27 Plasma Application Modeling, POSTECH Overview of XOOPIC Code Two dimension and three velocity Cartesian (x-y) or cylindrical (r-z) coordinates Electrostatic or full electromagnetic field Discrete model (Finite-Difference Method) : uniform or non-uniform mesh Boltzmann and inertial electrons Immobile and inertial ions Monte-Carlo collision model Complex boundaries : conductor, cylindrical axis, wave ports, absorption, transmission, emission. XOOPIC Features * Values of gridded quantities can be approximated at intermediate points by interpolation.

28 Plasma Application Modeling, POSTECH Program Flow Defined region of the discrete model Electromagnetic fields on the meshDiscretization mesh Group of similar particles Individual particle (position, momentum, mass, charging, numerical weight)

29 Plasma Application Modeling, POSTECH Maxwell’s Equations for Electromagnetic Field Maxwell’s equations in integral form C -1, L -1 : coupling matrices with the dimemsionality of capacitance and inductance. Nonuniform orthogonal Yee mesh

30 Plasma Application Modeling, POSTECH Maxwell Curl Equations Transverse magnetic (TM) setTransverse electric (TE) set The TM and TE field equations are advanced in time using a leap frog advance. The currents result from charged particle motion.

31 Plasma Application Modeling, POSTECH Velocity Advance Half acceleration: Rotation: Half acceleration: Relativistic Boris advance

32 Plasma Application Modeling, POSTECH Charge Conserving Current Weighting Algorithm Charge conserving current weighting =

33 Plasma Application Modeling, POSTECH Overview of MAGIC Code Uniform grid Manual grid Appended regions Polynomial smoothly varying grid Pade smoothly varying grid Resistive Dielectric Conductors Scattering foil Polarizer sheet Helix element General current source Air chemistry Semiconductor Cartesian coordinates Polar coordinates Cylindrical coordinates Spherical coordinates Mirror symmetry boundary Periodic symmetry boundary Absorbing boundary Outgoing wave boundary Applied voltage boundary External circuit voltage source Particle and field import Standard leapfrog Time-reversible leapfrog Semi-implicit Standard noise filtering High-Q noise filtering Quasistatic Electrostatic ADI Electrostatic SOR Externally specified magnet field Restricted TE or TM modes GridMaterials GeometryField algorithm Application fields : microwave amplifiers, antennas, sensors, fiber optics, lasers, accelerator components, beam propagation, pulsed power, plasma switches, microwave plasma heating, ion sources, field emitter arrays, semiconductor devices, wave scattering, and coupling analyses Particle-in-cell (PIC) approach Maxwell’s equations on a finite-difference grid for electromagnetic field Electromagnetic computational processing cycle MAGIC code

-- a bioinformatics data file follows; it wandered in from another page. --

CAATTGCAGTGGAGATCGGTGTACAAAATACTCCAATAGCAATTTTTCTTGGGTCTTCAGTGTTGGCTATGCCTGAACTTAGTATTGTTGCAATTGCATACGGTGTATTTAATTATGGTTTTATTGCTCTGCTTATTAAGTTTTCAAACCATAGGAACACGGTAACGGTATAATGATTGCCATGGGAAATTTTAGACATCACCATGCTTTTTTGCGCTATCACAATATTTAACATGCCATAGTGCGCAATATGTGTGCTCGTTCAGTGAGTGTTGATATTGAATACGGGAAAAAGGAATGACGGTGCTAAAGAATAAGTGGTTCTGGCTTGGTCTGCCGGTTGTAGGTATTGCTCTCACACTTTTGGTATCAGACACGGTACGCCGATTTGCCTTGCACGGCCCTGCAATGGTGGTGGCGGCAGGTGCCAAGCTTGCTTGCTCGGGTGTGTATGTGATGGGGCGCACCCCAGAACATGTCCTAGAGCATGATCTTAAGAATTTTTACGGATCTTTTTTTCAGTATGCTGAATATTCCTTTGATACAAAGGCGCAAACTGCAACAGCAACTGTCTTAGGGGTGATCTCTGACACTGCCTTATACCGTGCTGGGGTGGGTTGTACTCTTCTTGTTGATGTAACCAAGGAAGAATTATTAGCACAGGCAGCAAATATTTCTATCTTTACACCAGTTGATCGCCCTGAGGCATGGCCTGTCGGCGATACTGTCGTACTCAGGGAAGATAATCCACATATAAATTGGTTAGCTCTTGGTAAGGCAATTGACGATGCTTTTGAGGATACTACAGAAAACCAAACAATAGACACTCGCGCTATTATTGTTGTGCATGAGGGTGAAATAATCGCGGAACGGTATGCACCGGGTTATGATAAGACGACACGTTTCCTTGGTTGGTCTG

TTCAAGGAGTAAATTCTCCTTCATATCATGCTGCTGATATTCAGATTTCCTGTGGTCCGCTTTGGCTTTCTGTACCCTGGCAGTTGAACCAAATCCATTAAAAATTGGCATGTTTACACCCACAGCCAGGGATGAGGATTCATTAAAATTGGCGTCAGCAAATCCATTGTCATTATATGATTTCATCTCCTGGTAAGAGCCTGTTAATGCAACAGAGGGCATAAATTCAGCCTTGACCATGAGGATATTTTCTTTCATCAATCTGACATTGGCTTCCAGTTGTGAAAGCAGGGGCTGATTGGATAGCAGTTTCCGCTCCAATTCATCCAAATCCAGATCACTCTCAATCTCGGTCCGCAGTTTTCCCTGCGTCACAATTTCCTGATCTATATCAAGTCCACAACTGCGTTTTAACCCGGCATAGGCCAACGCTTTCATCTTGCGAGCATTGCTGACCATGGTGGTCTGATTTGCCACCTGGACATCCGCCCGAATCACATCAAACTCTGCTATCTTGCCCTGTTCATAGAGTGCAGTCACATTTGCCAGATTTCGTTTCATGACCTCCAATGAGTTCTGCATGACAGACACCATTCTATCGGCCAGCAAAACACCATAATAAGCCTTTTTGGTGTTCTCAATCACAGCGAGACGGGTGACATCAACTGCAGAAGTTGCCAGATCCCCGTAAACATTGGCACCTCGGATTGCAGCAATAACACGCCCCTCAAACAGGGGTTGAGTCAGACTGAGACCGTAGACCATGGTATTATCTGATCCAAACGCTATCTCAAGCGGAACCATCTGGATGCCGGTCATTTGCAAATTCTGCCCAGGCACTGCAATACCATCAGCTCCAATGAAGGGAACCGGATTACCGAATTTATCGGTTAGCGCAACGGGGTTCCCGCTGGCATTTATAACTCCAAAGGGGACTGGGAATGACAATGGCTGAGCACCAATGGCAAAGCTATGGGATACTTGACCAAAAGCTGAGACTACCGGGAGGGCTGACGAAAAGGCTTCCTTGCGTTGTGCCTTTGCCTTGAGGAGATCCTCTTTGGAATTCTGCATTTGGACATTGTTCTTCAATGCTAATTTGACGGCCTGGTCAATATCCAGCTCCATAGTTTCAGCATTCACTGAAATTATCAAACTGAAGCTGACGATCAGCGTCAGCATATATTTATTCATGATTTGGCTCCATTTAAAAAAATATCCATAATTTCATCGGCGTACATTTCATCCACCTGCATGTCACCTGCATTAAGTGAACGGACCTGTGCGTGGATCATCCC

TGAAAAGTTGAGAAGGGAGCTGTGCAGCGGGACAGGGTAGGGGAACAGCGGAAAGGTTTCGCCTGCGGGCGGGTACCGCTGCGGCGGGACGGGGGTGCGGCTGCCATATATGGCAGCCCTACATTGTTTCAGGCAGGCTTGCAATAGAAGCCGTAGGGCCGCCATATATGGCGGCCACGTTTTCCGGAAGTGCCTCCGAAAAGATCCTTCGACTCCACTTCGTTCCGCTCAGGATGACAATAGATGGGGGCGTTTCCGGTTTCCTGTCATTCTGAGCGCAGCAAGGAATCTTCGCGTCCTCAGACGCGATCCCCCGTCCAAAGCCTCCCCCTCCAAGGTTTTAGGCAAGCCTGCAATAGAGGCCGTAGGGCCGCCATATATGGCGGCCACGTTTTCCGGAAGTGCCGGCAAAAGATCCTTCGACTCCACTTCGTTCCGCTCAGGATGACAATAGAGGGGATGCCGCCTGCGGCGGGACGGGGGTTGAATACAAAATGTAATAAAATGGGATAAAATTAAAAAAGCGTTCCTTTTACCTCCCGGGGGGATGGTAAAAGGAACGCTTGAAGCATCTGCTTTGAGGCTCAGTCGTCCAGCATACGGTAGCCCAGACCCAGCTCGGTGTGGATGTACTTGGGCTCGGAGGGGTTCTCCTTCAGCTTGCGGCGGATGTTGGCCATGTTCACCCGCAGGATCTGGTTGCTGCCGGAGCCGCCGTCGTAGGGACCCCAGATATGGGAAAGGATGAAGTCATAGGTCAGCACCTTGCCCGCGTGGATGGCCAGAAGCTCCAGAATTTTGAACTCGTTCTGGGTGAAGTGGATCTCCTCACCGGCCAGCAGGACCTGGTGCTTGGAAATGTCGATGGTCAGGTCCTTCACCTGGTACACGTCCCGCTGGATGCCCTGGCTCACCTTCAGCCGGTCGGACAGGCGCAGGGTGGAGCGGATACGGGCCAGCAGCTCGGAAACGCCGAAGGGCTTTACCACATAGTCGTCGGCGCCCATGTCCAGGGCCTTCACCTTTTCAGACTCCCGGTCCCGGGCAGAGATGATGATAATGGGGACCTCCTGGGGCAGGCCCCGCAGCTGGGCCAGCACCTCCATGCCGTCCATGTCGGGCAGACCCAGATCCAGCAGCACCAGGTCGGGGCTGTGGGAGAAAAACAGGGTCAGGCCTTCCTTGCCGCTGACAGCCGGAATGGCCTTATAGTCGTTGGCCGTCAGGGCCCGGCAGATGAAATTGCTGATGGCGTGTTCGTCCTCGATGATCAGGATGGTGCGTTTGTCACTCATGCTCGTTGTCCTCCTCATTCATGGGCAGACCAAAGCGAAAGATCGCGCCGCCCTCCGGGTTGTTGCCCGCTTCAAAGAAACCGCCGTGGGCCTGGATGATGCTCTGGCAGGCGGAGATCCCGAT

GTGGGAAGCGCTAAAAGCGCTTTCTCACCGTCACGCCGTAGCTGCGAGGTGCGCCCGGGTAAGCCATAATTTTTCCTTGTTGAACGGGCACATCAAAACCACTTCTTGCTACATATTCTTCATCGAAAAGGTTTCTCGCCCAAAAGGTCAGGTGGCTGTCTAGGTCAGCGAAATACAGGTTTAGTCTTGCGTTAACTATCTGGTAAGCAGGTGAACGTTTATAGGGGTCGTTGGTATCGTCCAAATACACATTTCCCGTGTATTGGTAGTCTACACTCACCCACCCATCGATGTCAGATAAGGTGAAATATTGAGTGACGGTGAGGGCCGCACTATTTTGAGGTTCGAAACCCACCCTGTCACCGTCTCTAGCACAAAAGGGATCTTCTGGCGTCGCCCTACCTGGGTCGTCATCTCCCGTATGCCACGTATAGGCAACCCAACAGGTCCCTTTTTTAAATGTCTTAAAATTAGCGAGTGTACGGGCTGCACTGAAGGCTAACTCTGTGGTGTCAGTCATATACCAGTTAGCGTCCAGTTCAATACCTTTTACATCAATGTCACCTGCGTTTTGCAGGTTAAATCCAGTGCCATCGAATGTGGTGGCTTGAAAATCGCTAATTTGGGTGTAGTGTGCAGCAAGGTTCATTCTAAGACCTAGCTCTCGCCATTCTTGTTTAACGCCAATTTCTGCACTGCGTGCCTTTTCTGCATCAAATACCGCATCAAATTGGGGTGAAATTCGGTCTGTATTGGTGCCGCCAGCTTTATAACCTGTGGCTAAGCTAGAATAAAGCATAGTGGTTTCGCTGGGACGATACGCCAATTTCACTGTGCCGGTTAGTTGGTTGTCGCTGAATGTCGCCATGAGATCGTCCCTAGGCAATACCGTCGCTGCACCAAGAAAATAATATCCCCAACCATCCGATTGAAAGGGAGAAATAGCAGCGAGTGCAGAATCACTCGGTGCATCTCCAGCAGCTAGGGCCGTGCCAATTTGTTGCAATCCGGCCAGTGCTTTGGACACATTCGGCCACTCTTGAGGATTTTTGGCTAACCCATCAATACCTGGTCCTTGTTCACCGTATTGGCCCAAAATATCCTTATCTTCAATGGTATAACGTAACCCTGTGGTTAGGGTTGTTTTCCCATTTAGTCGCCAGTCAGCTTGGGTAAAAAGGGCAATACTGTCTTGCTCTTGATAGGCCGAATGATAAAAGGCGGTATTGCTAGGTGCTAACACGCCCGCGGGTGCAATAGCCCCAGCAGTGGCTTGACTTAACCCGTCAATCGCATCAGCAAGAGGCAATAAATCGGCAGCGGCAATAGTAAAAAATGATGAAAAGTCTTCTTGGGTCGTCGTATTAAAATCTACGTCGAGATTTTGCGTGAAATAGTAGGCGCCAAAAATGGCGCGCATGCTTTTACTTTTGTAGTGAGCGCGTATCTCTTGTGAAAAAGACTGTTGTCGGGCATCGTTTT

34 Plasma Application Modeling, POSTECH Method and Noise Leapfrog time integration schemeWell-centering Particle-induced noise is introduced through the current term in Maxwell’s equations. Propagating, wave-like, electromagnetic nose Large curl derivatives Time-biased and high-Q algorithms Spatial fluctuations in space charge and the Gauss’s law constraint The slow, self-heating instability Charge allocation algorithm Transverse particle noiseLongitudinal particle noise

35 Plasma Application Modeling, POSTECH Time-Biased Algorithm Time-biased algorithm : semi-implicit scheme a 1, a 2, and a 3 determine the degree of spatial filtering and the time-centering.  i : iteration coefficient  =k/k max : normalized eigenmode k max : maximum spatially-resolvable Fourier wave number

36 Charge Conservation Scheme Boris-DADI correction Langdon-Marder correction

37 Plasma Application Modeling, POSTECH Klystron Phase spaceDensity Kinetic energy uz 2 cm 3 cm

38 Plasma Application Modeling, POSTECH Simulation Results at 0.5 ns and 2.5 ns

39 Plasma Application Modeling, POSTECH Simulation Results at 10 ns and 20 ns

40 Plasma Application Modeling, POSTECH Simulation Results at 6 us